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    5 Ways to Make the Perfect Cup of Coffee (More sustainably!)

    5 Ways to Make the Perfect Cup of Coffee (More sustainably!)

    Turkish? Pour-over? French press? Among coffee connoisseurs, the best method for making an exquisite cup of coffee is a matter of intense debate. But one thing is for sure: Coffee is better when it’s good—when beans are grown and harvested more sustainably, in ways that protect ecosystems and worker well-being.

    No matter what method you choose, knowing the coffee comes from a healthy ecosystem sets the stage for a perfect morning treat. 

    How to treat your responsibly grown coffee beans

    Store your beans in a glass or ceramic container with a rubber gasket. Contrary to popular belief, you should keep coffee beans at room temperature (not in the fridge). It should go without saying that you must grind your own beans each morning—experts say that you have about 5 minutes after grinding before the coffee starts getting stale.

    The pour-over

    It sounds so simple, doesn’t it? Just pour some water over grounds in one of those beaker-like carafes? Not so fast. The expert technicians at the Oakland, California, based coffee roaster Blue Bottle recommend first wetting the paper filter completely with just-boiled water. Next, you place the grounds in the filter and use a light, consistent pour to moisten the grounds—then stop! Wait 30 seconds to allow the coffee to “bloom.” Pour the remaining hot water over the grounds slowly. Like, really slowly. You should be pouring so slowly that it takes a full four minutes for the water to drip down into the base of the flask.

    French press

    For the French press, Serious Eats recommends the coarsest grounds possible to reduce the muddy sediment at the bottom. Scoop them into the carafe and add just-boiled water, giving it a gentle but thorough stir. Wait 30-45 seconds—again, to allow the coffee to “bloom.” You’ll know it’s time to place the lid on when most of the coffee has sunk to the bottom. Wait 6-8 minutes, then plunge gently, pour, and drink up!

    Stovetop espresso maker, the moka pot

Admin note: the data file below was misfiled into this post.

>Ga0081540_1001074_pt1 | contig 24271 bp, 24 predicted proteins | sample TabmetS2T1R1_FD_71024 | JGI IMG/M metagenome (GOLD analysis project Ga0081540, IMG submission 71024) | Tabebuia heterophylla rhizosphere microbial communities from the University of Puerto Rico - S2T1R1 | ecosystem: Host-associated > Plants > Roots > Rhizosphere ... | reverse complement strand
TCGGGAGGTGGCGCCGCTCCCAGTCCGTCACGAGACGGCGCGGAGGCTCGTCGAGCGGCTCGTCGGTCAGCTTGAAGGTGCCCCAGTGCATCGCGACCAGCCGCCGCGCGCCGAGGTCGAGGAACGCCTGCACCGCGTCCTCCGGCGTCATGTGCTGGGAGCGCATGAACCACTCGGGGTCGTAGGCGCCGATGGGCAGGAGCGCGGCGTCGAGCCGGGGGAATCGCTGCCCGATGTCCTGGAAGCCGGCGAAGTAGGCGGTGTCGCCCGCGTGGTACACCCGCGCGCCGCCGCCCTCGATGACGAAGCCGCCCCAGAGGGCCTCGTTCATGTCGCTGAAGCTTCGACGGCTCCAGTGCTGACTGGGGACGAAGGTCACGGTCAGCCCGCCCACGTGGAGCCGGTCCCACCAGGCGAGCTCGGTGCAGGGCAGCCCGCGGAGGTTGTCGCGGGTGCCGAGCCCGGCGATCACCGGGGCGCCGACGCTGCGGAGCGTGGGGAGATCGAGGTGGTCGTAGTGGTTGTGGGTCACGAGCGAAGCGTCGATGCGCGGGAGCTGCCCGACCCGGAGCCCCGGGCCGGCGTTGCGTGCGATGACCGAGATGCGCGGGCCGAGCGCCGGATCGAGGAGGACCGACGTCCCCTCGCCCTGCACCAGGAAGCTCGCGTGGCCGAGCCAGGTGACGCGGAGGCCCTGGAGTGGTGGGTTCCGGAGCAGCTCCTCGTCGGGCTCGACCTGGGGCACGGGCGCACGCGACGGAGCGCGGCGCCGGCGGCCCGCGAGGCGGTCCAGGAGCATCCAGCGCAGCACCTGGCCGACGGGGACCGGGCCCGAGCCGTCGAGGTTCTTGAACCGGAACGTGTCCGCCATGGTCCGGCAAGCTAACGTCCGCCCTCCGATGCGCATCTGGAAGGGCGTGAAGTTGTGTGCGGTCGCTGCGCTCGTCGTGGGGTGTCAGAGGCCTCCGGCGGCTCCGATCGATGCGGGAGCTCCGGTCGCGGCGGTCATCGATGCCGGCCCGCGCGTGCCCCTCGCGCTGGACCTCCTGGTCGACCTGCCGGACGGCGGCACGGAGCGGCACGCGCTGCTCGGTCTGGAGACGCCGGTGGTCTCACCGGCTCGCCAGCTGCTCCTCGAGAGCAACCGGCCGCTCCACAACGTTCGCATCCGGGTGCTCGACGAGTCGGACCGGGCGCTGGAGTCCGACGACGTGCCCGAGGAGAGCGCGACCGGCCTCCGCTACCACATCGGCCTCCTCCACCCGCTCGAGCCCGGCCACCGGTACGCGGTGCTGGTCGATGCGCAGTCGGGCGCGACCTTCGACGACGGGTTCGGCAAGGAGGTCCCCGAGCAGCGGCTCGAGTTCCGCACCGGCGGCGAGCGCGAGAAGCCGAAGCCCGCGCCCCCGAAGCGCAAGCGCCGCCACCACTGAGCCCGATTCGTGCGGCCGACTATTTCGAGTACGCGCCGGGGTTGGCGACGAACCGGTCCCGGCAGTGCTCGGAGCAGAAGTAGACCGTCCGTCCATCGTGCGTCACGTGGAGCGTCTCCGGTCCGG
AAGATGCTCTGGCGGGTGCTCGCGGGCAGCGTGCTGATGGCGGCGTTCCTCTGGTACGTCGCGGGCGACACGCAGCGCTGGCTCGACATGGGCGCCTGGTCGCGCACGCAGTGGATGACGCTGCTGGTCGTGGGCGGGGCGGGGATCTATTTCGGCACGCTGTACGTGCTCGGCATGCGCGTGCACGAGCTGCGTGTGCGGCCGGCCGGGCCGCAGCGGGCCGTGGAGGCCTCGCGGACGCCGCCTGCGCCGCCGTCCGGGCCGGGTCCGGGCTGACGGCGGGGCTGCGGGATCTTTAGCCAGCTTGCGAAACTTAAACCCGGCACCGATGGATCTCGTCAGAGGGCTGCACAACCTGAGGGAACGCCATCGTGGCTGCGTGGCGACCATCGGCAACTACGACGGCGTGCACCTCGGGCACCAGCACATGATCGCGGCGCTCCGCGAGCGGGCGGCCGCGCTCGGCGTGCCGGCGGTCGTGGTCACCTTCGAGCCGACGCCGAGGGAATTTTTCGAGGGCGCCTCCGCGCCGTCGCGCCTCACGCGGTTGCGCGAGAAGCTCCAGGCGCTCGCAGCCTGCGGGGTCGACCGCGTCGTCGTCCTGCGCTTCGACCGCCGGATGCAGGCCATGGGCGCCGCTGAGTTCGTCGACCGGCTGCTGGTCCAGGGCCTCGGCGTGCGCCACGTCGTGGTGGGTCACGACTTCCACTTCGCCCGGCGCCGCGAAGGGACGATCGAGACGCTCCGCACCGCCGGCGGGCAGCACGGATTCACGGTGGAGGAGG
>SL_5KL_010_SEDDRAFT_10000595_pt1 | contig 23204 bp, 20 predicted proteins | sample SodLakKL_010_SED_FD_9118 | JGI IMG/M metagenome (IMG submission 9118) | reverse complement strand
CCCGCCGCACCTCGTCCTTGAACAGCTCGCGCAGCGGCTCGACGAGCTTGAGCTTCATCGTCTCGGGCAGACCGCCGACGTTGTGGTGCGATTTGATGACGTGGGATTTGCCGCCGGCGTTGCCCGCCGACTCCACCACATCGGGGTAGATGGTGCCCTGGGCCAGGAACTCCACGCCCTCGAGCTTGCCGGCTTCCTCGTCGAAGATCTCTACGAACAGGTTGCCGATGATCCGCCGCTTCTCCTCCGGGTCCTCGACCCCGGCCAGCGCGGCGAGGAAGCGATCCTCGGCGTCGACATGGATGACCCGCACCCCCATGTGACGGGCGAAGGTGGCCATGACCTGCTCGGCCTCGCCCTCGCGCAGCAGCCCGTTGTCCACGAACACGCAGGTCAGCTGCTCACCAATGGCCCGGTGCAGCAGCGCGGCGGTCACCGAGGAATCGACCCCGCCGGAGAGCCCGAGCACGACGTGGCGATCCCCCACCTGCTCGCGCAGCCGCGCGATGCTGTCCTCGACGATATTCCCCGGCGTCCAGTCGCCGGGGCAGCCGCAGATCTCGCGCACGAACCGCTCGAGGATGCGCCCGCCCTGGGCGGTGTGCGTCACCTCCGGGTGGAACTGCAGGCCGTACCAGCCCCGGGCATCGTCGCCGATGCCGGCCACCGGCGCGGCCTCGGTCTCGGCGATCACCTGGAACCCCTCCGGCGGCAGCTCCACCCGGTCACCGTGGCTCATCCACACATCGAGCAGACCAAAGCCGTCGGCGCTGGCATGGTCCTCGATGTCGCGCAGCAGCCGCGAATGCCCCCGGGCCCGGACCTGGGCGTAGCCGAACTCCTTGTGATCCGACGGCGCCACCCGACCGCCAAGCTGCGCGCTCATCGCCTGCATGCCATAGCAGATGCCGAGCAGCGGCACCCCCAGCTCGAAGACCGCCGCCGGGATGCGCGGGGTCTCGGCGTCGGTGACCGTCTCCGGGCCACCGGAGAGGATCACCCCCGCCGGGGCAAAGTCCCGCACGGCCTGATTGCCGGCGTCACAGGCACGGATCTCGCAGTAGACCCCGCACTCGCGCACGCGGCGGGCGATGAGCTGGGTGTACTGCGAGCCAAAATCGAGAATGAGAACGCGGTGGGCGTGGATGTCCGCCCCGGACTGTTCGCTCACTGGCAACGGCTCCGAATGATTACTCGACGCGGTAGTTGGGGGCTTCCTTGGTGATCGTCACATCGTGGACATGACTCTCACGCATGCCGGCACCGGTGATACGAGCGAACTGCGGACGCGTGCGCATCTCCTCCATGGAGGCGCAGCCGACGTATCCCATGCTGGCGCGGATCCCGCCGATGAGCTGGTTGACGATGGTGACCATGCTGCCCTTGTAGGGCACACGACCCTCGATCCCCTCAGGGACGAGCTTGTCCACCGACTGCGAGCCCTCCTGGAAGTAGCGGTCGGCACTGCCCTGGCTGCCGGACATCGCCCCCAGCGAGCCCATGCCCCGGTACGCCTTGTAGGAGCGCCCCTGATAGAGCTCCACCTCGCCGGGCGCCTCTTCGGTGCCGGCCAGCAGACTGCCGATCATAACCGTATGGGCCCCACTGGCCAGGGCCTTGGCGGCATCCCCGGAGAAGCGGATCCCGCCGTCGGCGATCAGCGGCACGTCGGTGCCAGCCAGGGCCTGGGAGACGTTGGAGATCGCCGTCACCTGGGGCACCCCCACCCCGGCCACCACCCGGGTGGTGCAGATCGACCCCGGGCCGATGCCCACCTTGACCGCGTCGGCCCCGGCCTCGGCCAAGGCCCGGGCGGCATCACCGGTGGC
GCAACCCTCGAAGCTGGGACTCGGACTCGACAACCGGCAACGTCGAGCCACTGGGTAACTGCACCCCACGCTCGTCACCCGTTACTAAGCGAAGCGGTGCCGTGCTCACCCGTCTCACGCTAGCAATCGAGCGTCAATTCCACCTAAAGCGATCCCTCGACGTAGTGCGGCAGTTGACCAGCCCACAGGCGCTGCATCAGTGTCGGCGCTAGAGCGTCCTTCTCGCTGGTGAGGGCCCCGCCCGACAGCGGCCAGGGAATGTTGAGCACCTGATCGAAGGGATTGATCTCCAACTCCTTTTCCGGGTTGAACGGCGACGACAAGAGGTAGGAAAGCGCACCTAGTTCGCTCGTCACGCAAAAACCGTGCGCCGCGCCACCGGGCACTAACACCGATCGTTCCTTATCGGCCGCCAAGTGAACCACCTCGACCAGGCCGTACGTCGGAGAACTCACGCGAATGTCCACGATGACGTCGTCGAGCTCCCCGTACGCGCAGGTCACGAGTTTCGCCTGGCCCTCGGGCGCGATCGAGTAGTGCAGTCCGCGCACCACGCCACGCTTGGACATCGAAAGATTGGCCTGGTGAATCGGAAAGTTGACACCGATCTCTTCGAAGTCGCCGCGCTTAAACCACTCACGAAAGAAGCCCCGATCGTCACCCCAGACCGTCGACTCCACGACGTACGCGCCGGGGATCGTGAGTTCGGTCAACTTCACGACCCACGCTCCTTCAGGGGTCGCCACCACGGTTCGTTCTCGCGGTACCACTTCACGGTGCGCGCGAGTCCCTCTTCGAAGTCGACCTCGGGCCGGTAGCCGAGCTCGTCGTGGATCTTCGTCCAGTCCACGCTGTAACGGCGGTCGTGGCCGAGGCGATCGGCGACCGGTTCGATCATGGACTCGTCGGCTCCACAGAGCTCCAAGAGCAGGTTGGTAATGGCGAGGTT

Yes, even this traditional Mediterranean device has given rise to a set of specialized instructions. Stumptown, the famed Portland coffee purveyor, recommends that you first boil water in a kettle, as you don’t want the moka pot to get too hot and impart metallic flavors; you then pour the hot water into the bottom half of the espresso maker. Insert the basket and fill it with fine grounds, then screw the two parts together (you must somehow remember to use an oven mitt before having caffeinated yourself, to prevent burning yourself on the base that you've just filled with boiling water). Brew on moderate heat with the lid open. Once the stream of liquid bubbling forth is the color of yellow honey, remove from heat and close lid. Wrap the bottom in a chilled bar towel or run it under water to stop the extraction. Pour immediately.

    Cold-brewed coffee

    For many, iced coffee is a cherished summertime pick-me-up, but if you want to do it right, you’ll need 12-24 hours (and you thought the pour-over method was slow!). Stir coffee grounds and water in a pitcher, cover, and let steep a minimum of 12 hours; when the brew is ready, strain it, and store it in the refrigerator for another 2 hours.

    Turkish

    Like other methods, brewing Turkish coffee calls for its own set of tools, including a lovely little cup called a finca and a small brass pot known as a cezve. Boiling the grounds—which should be finer even than those for espresso—together with water makes this thick brew. Traditionally, a cup of water is served with Turkish coffee to clear the palate before partaking in the delicious dark concoction (hipster coffee snobs have nothing on the Ottomans). Be sure not to drink the grounds at the bottom of the cup—you’ll need them to tell your fortune (and if you don’t know the ancient art of reading coffee grounds, never fear—there’s an app for that!).

     

    Article Source:

    https://www.rainforest-alliance.org/articles/5-ways-to-make-the-perfect-cup-of-coffee 

    Cocagi Project Update

    Cocagi Project Update

    Some time has passed since our last update on our Cocagi project and during that time they have certainly faced some challenges during from serious rains and of course, COVID-19.